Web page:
William Peter Blatty’s The Exorcist is worth every hour of sleep it will make you lose.
I tried PKD and I loved him.
The Three Stigmata of Palmer Eldritch by Philip K. Dick came highly recommended from a trusted source. That source is still trusted.
With an intricate but not convoluted plot and strong conflicted characters, The Three Stigmata of Palmer Eldritch offers an exploration of philosophy, religion, and the complex realities of human nature. It takes a moment to feel oriented in the world PKD creates, but once you give in to the surroundings, you are in for one hell of an insightful, colorful, and trippy ride.
The Three Stigmata of Palmer Eldritch will leave you wanting more.
Rating: 4 Hallucinatory Escapes
Mary Stewart masterfully tackles suspense and Gothic romance in Nine Coaches Waiting.
Our heroine, Linda, enters a suspenseful world as governess for the Valmy family. The fullness of Linda’s character – her compassion, wit, and curiosity – takes the reader on a layered journey and leaves you wanting more.
Rating: 4 Coaches Waiting
Allen Ginsberg is gritty, obscene, hallucinatory, and honest in Howl and Other Poems. One of the leaders of the Beat Generation, Ginsberg saw the world around him for what it was: the good, the bad, and the dirty. His ability to capture this unique era of American history is unparalleled.
Howl (the poem itself) is a staple in the archives of American poetry, with an interesting ebb and flow leaving you out of breath, but Ginsberg’s other works shouldn’t go unnoticed; in particular:
A Supermarket in California
Rating: 4 Obscenities
Last year we explored the brilliance that is Emma Woodhouse, this year it’s Catherine Morland. Jane Austen can write a heroine like it’s her vocation (well, okay, it kinda is, but you get the point…), and she didn’t disappoint in her debut novel, Northanger Abbey.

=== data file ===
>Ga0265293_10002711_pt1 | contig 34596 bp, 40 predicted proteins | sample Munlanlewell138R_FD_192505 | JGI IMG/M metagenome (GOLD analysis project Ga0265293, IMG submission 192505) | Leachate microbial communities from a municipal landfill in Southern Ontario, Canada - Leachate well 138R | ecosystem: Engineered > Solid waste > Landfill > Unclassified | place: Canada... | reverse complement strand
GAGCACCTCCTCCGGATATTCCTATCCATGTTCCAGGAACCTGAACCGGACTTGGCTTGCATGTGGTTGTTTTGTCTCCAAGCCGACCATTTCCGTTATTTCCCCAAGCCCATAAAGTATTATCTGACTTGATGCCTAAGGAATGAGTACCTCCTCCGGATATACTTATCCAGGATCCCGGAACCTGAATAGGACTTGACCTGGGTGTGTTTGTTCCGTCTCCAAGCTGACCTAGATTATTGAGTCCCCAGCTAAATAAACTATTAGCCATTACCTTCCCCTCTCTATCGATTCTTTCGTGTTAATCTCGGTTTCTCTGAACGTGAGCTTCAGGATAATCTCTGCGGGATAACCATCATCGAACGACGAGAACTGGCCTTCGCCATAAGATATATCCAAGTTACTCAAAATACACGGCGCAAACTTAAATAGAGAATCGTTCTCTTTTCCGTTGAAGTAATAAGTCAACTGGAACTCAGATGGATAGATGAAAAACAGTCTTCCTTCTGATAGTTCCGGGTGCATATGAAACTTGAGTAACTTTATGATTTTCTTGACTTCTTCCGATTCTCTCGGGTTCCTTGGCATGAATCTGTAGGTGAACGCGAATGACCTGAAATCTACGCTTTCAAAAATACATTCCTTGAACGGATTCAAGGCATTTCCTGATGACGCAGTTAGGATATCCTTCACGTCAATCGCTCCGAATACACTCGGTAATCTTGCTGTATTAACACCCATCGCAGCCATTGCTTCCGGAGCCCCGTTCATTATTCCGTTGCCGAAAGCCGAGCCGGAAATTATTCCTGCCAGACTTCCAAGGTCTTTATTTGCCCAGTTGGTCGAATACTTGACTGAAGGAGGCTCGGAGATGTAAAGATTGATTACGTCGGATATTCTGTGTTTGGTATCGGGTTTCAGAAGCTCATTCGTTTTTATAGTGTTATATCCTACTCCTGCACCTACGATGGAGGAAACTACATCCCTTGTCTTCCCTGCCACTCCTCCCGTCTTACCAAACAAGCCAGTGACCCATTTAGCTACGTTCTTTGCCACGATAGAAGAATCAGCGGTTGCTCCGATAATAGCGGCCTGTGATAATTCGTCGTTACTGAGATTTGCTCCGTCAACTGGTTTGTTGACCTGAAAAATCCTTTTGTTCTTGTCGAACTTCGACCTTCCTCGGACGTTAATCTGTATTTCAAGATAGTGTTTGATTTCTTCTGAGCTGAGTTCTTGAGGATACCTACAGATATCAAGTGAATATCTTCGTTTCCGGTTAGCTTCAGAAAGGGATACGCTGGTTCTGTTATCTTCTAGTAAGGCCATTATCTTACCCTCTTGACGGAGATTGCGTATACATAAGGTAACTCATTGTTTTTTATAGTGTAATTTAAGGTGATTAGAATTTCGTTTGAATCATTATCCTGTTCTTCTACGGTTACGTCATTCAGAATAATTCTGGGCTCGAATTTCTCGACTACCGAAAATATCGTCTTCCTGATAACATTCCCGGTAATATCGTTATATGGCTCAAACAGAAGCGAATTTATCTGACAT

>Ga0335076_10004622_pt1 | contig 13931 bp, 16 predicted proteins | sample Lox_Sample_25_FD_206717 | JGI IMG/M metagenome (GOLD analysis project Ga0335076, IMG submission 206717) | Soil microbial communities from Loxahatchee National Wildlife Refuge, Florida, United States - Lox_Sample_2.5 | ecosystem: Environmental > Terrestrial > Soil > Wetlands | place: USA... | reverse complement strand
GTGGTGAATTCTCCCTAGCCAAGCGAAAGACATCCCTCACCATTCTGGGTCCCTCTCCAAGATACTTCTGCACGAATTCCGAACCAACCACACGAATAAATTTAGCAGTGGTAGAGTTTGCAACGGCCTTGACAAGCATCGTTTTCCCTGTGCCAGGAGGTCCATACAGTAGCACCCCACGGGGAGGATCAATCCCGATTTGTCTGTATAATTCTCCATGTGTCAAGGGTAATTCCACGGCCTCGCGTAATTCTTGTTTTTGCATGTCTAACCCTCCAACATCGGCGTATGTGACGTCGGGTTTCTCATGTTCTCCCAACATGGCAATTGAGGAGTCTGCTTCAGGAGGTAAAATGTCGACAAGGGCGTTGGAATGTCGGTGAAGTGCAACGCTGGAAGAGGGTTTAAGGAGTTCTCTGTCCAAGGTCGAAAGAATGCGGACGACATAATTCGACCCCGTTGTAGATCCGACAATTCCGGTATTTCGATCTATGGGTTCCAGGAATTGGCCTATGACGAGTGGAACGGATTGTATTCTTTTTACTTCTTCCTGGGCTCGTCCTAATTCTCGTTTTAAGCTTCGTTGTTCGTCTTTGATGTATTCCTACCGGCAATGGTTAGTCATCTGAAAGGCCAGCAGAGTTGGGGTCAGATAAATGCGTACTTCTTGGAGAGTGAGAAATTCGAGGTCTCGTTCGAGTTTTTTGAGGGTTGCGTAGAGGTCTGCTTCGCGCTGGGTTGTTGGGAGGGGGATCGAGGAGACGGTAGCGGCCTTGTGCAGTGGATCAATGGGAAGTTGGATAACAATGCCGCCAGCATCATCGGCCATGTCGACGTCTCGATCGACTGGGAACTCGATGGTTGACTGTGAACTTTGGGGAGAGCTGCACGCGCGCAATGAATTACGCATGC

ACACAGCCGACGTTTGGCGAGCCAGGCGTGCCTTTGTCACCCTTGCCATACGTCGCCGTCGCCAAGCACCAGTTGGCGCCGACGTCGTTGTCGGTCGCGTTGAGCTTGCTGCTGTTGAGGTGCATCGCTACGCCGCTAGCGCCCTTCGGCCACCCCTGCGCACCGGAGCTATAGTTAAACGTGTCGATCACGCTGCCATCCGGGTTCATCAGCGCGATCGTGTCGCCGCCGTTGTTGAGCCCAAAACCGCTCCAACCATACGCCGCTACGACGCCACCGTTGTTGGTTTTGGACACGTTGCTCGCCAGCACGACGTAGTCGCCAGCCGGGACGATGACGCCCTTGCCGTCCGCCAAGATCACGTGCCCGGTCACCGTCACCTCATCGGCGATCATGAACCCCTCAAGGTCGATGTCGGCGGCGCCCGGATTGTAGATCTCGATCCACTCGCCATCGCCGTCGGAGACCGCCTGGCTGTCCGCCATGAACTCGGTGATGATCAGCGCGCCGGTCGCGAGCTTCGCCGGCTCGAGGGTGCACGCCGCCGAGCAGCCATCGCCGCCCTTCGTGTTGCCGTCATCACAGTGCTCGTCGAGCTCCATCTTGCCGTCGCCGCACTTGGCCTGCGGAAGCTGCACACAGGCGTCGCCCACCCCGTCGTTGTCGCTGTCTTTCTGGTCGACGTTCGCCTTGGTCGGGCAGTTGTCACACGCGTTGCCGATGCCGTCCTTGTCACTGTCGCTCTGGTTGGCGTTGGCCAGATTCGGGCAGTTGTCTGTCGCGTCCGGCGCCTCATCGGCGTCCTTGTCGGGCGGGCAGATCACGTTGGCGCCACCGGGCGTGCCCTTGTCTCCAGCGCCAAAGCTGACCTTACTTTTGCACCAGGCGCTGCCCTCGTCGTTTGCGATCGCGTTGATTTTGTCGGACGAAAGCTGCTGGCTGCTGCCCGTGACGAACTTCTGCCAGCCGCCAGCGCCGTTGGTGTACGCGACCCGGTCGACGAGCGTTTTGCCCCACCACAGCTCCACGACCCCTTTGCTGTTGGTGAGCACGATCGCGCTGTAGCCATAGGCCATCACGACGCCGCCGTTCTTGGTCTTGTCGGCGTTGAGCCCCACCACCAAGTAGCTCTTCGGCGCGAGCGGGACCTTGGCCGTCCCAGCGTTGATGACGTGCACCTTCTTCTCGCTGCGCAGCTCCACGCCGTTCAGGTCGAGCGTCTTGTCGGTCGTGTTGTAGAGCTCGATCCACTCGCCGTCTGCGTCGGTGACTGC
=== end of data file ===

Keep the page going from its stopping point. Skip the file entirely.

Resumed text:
Miss Morland is a fascinating character. Unlike, Emma or Elizabeth Bennett, who are insiders trying to break the mold, she is an outsider looking in on a society she knows little of. She is essentially the anti-Emma in the best way possible, overcoming a different set of personal “flaws.”
Experiencing Catherine Morland’s journey in Northanger Abbey from a naïve day-dreamer, to a woman who remains modest and kind, but holds her own, is a delight. Austen also colors Northanger Abbey with some of her strongest supporting characters who add the satirical wit with which Austen continuously wins us.
Rating: 4 High Society Balls
So far my pops is batting 1000. He is the man who introduced me to Calvino, Marquez, Camus (although he appears to have forgotten this), Aira, Hoban….and now Ismail Kadare.
The Palace of Dreams is a bold and unique take on totalitarianism. Kadare takes a common allegorical theme, and heightens it with fantasy; a government which controls its citizens through the interpretation of their dreams. It’s like Big Brother on steroids.
On top of this creative plot line , Kadare makes an interesting choice with his main character, Mark-Alem. Rather than developing a heroic protagonist (even a reluctant one), Mark-Alem is a purely reactionary character. This was a brave choice on Kadare’s part, one that could could easily be a turn off. But the other worldly feel of The Palace of Dreams, and the confusion and seduction of corruption, allows the reader to connect to Mark-Alem.
The Palace of Dreams is not commonly on reading lists, and it’s a shame this bold gem gets lost in the shuffle. In today’s world it is certainly a relevant and powerful read.
Thanks, again, pops, for opening my eyes to another new author.
Rating: 4 Subconscious Symbols